Activity 4 > Summarising and grouping figures together (1) > 7 minutes
One way to summarise the information in a big table is to group numbers together. For example, with the previous table about household expenditure, you could group years together and describe the change over a three-or five year period.
Alternatively, you could group different expenditures together into one expenditure type. For example, leisure goods and leisure services could be grouped together as one expenditure called ‘leisure’.
Of course, this means you have to do a little maths! Look again at the table from Activity 3 and then click here to choose the best answer for the questions that follow.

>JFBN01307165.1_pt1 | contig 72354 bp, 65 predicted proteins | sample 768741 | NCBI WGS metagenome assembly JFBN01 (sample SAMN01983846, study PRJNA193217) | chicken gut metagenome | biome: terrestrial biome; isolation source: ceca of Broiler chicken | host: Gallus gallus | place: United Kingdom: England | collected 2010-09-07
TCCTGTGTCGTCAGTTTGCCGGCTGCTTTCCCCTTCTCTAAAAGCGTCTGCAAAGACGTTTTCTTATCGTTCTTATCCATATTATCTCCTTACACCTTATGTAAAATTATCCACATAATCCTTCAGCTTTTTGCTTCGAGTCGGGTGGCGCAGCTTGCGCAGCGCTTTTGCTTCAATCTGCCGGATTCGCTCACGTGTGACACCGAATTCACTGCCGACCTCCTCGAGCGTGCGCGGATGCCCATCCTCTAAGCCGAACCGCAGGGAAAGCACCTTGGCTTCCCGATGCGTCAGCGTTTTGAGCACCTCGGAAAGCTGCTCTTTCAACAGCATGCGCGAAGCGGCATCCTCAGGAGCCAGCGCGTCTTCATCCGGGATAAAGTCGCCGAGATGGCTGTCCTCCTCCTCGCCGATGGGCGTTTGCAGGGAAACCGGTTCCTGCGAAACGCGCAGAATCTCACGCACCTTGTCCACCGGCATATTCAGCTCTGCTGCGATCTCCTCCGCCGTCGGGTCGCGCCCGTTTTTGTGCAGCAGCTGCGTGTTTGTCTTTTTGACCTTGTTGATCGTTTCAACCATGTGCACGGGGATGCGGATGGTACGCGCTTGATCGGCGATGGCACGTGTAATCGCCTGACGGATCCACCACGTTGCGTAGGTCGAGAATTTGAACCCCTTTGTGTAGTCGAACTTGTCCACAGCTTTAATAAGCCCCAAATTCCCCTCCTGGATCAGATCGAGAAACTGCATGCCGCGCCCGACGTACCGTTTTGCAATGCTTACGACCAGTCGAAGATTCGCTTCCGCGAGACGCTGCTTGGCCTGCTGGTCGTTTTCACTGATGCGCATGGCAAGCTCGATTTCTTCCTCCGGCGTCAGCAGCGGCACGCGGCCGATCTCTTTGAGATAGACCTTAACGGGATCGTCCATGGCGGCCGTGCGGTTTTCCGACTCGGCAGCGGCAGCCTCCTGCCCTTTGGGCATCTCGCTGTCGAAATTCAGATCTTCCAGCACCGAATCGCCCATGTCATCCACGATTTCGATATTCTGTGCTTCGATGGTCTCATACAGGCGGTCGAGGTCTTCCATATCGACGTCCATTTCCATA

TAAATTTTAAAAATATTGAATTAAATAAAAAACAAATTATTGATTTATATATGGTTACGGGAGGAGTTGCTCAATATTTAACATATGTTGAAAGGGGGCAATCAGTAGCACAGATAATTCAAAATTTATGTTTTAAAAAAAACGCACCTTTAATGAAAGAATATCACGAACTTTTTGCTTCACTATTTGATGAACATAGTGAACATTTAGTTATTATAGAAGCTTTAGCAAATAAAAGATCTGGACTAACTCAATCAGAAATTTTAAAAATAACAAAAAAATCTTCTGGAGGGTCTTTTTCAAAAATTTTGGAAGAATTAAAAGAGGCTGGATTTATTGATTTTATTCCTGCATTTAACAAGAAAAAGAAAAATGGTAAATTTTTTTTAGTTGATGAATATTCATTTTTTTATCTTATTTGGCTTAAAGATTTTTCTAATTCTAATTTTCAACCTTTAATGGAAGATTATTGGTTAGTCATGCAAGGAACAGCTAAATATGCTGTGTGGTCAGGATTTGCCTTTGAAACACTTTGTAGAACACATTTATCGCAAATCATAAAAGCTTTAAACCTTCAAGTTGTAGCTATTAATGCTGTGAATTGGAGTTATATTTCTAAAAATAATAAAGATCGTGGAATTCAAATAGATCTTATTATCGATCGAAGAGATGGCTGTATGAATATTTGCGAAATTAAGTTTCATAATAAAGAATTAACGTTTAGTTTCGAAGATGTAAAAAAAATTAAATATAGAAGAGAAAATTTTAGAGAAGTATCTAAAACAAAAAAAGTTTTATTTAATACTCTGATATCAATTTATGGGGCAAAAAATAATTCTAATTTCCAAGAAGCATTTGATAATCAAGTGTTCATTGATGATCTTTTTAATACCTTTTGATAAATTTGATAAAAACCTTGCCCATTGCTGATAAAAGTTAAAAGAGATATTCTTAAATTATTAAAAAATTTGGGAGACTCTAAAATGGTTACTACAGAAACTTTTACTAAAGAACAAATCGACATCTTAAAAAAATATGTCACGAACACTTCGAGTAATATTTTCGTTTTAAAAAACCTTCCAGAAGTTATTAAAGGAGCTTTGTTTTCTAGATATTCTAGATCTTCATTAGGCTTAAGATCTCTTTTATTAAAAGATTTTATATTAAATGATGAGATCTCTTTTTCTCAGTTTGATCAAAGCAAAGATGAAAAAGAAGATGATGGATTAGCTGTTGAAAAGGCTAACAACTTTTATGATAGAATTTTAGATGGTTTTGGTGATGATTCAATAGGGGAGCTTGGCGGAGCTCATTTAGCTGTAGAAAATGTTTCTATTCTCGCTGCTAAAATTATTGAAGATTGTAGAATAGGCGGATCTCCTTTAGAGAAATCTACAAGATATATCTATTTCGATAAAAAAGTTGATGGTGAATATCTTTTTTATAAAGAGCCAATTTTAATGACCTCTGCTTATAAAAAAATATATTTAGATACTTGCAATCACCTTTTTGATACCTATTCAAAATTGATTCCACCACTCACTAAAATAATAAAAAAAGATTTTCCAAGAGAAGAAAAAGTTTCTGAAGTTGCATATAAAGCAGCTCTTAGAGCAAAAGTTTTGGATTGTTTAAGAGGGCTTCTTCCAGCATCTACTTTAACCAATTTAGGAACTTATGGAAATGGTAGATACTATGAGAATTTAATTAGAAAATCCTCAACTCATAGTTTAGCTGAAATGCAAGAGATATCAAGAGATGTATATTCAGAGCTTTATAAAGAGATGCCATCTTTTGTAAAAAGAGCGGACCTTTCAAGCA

Activity 5 > Making comparisons (1) > 5 minutes
When you describe tables or charts in Task 1, you will almost certainly need to make comparisons between values. Here are some useful phrases for comparing values. Click here to put each phrase into the correct group.
Activity 6 > Making comparisons (2) > 5 minutes
Now click here to use phrases from Activity 5 to complete the sentences below. There is often more than one correct answer.
Activity 7 > Writing task > 20 minutes
Now let’s put what we’ve discussed so far into practice. You’re going to write a description of the most important information in the table below. But before you write, click here and try to answer these questions.
Now write a paragraph describing the most important information in the table. Organise your paragraph like this:
- Discuss the effect of gender on earnings. (See the yellow cells)
- Discuss the effect of age on earnings. (See the blue cells)
- Discuss the effect of qualifications on earnings. (See the red cells)
When you have written your description, you can compare it with our example description here.
This lesson continues here.